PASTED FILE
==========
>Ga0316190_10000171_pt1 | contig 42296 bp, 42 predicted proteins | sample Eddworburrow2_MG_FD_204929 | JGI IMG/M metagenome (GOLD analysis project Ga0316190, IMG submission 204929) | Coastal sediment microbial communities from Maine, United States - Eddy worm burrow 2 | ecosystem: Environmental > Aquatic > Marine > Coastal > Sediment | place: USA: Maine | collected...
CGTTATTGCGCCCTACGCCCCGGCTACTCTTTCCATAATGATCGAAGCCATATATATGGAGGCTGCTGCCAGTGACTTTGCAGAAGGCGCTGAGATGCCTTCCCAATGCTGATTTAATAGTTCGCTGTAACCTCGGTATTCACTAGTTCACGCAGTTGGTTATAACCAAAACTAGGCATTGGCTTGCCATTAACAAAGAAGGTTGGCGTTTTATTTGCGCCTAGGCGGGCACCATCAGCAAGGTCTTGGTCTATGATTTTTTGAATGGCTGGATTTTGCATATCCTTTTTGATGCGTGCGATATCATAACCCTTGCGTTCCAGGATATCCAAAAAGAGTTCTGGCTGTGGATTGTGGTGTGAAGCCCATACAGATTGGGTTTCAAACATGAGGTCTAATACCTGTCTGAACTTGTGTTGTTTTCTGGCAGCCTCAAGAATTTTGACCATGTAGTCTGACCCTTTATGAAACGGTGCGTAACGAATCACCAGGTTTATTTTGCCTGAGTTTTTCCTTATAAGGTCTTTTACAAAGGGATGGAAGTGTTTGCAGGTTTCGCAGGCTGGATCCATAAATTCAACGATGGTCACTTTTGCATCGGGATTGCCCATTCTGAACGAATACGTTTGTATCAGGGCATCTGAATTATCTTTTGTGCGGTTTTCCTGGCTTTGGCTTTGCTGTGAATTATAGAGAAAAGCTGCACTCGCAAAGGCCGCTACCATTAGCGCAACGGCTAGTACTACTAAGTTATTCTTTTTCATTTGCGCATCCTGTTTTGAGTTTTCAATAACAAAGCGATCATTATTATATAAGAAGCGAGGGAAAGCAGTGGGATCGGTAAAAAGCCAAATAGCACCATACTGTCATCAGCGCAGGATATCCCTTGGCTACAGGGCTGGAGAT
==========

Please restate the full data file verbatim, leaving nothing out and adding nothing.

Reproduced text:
>Ga0316190_10000171_pt1 | contig 42296 bp, 42 predicted proteins | sample Eddworburrow2_MG_FD_204929 | JGI IMG/M metagenome (GOLD analysis project Ga0316190, IMG submission 204929) | Coastal sediment microbial communities from Maine, United States - Eddy worm burrow 2 | ecosystem: Environmental > Aquatic > Marine > Coastal > Sediment | place: USA: Maine | collected...
CGTTATTGCGCCCTACGCCCCGGCTACTCTTTCCATAATGATCGAAGCCATATATATGGAGGCTGCTGCCAGTGACTTTGCAGAAGGCGCTGAGATGCCTTCCCAATGCTGATTTAATAGTTCGCTGTAACCTCGGTATTCACTAGTTCACGCAGTTGGTTATAACCAAAACTAGGCATTGGCTTGCCATTAACAAAGAAGGTTGGCGTTTTATTTGCGCCTAGGCGGGCACCATCAGCAAGGTCTTGGTCTATGATTTTTTGAATGGCTGGATTTTGCATATCCTTTTTGATGCGTGCGATATCATAACCCTTGCGTTCCAGGATATCCAAAAAGAGTTCTGGCTGTGGATTGTGGTGTGAAGCCCATACAGATTGGGTTTCAAACATGAGGTCTAATACCTGTCTGAACTTGTGTTGTTTTCTGGCAGCCTCAAGAATTTTGACCATGTAGTCTGACCCTTTATGAAACGGTGCGTAACGAATCACCAGGTTTATTTTGCCTGAGTTTTTCCTTATAAGGTCTTTTACAAAGGGATGGAAGTGTTTGCAGGTTTCGCAGGCTGGATCCATAAATTCAACGATGGTCACTTTTGCATCGGGATTGCCCATTCTGAACGAATACGTTTGTATCAGGGCATCTGAATTATCTTTTGTGCGGTTTTCCTGGCTTTGGCTTTGCTGTGAATTATAGAGAAAAGCTGCACTCGCAAAGGCCGCTACCATTAGCGCAACGGCTAGTACTACTAAGTTATTCTTTTTCATTTGCGCATCCTGTTTTGAGTTTTCAATAACAAAGCGATCATTATTATATAAGAAGCGAGGGAAAGCAGTGGGATCGGTAAAAAGCCAAATAGCACCATACTGTCATCAGCGCAGGATATCCCTTGGCTACAGGGCTGGAGAT